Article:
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Archaeological Dig begins for medieval hospital in England

Archaeological work is set to start in the northeastern English town of North Tyneside, which hopes to reveal the location of a medieval hospital.

Up to seven trenches are about to dug within Northumberland Park, which lies between Tynemouth and North Shields, as part of work to rediscover the medieval hospital of St Leonard’s. It follows work by around 30 volunteers who surveyed the area during three weekends last month.

The volunteers were trained by Alan Biggins, a professional archaeological surveyor, supported by the New Friends of Northumberland Park and North Tyneside Council.

Michael Coates, chairman of the News Friends of Northumberland Park, said, “The project is at a very exciting stage. Nothing like this has happened before so there’s a lot of interest locally. Personally, for over 50 years I’ve wondered what’s buried there.”

In May, volunteers laid out grids in Northumberland Park using an electronic distance meter before surveying the site using a magnetometer and resistance meter.

Between five and seven small trenches will be dug, depending on the complexity of archaeology found. There will be four or five trenches around the known hospital remains and one on buildings known from early 19th century maps near the Spittal Bridge.

There will be a further trench on the site of the former Park Cottage, built in the 1880s and demolished in the early 1960s. It is hoped that a medieval herb garden will also be found at this location.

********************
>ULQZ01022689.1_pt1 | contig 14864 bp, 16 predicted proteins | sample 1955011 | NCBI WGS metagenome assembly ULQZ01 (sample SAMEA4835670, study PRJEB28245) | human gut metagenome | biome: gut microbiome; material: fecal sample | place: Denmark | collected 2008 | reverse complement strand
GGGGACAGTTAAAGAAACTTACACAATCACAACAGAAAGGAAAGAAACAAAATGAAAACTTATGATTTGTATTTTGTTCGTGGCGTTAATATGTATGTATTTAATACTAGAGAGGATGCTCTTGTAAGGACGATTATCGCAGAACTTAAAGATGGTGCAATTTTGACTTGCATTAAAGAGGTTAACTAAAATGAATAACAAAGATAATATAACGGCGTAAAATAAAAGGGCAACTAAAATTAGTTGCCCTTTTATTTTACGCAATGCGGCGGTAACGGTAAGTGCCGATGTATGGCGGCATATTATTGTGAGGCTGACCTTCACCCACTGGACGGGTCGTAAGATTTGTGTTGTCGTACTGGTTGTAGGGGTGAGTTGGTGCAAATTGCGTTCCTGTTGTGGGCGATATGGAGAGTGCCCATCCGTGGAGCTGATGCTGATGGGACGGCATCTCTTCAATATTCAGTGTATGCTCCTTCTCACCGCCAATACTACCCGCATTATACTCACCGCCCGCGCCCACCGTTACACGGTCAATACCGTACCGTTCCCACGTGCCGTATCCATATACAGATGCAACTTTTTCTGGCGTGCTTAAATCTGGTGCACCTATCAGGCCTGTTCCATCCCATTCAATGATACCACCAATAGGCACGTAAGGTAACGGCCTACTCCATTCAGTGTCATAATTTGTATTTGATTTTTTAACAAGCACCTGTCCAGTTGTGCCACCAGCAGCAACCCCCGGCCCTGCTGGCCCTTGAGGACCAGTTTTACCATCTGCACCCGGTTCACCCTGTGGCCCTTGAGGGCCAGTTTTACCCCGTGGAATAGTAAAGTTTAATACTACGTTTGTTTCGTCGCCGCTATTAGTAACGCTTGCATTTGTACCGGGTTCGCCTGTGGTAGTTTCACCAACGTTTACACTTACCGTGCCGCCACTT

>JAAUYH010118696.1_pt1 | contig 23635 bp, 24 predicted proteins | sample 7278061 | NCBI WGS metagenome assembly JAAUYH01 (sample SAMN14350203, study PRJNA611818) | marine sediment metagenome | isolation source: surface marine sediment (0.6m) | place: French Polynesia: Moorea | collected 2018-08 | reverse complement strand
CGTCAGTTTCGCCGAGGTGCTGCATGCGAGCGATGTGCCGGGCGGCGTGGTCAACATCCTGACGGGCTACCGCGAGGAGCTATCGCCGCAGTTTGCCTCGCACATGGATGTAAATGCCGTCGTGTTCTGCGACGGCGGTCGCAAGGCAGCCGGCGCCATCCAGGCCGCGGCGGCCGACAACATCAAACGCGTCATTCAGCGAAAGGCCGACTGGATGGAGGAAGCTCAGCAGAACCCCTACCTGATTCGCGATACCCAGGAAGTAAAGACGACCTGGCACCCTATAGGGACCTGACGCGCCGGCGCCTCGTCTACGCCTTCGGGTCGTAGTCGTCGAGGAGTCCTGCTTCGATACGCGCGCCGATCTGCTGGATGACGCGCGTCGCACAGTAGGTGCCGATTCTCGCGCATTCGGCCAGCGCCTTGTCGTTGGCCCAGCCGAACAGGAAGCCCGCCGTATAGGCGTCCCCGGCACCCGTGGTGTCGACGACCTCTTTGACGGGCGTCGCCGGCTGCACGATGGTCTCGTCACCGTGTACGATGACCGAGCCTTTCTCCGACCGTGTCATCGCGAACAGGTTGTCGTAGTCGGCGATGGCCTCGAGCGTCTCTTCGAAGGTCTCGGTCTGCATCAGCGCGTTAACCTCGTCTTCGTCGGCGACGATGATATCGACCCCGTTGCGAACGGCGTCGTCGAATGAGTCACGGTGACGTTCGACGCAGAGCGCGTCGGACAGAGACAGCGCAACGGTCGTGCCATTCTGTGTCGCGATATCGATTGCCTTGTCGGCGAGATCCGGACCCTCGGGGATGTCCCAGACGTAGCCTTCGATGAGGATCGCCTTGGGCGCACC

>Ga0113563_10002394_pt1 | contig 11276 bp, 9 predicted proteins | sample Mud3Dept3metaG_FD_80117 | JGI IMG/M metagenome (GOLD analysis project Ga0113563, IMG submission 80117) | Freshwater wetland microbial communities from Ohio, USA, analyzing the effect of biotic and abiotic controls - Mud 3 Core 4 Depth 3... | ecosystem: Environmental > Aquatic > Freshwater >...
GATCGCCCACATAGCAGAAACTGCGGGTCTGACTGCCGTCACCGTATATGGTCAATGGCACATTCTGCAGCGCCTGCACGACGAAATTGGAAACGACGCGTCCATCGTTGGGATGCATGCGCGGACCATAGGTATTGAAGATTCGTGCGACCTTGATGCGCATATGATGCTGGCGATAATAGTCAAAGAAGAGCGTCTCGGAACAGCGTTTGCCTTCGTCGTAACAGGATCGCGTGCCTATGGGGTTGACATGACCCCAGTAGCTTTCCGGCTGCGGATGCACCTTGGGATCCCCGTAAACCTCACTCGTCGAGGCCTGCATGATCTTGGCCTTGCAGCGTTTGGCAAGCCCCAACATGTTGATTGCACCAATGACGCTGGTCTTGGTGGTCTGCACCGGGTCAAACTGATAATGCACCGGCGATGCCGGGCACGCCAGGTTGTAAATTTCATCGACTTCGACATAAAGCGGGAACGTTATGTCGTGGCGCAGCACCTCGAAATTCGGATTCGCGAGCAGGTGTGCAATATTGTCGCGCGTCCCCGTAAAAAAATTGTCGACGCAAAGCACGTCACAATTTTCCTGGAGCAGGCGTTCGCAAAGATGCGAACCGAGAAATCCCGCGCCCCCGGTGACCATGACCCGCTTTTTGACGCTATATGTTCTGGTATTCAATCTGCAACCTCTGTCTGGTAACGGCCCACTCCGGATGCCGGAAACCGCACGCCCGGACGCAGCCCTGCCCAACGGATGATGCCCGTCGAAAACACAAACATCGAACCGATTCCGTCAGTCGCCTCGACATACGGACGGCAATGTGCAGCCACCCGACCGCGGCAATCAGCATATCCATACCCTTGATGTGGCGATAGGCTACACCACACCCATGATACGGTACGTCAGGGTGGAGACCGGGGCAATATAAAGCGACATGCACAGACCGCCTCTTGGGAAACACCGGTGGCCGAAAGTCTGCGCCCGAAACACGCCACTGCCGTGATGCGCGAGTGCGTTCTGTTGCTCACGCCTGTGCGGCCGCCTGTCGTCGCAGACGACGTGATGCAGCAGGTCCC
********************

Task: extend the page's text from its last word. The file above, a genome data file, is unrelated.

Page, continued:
The archaeological dig will take place in three stages: June 22-26; June 29-July 3; and July 6-10. The trenches will all be dug by hand so not to disturb the grass by using machines. Three or four will be opened initially.

The results will be used to inform restoration plans as part of North Tyneside Council’s application for £2.2million from the Heritage Lottery Fund (HLF) to make the park more accessible, and improve what it offers visitors.

Northumberland Park opened in 1885 and is comprised of woodland areas, formal flowerbeds, pond, two bowling greens and a playsite. Unfortunately, many of its historic features have been lost, however it does contain other interesting and unique features including a pet cemetery and the medieval remains of St Leonard’s Hospital. The council wants to ensure they are better protected, preserved and interpreted.

The council will work with local volunteers and the New Friends of Northumberland Park to look for ideas to interpret the history of St Leonard’s for today’s park visitors. This could include the planting of a medieval herb garden, producing information boards, visitor guides or historic drama events in the park.

Source: North Tyneside Council

See also Anglo-Saxon Leper Hospital discovered in Winchester

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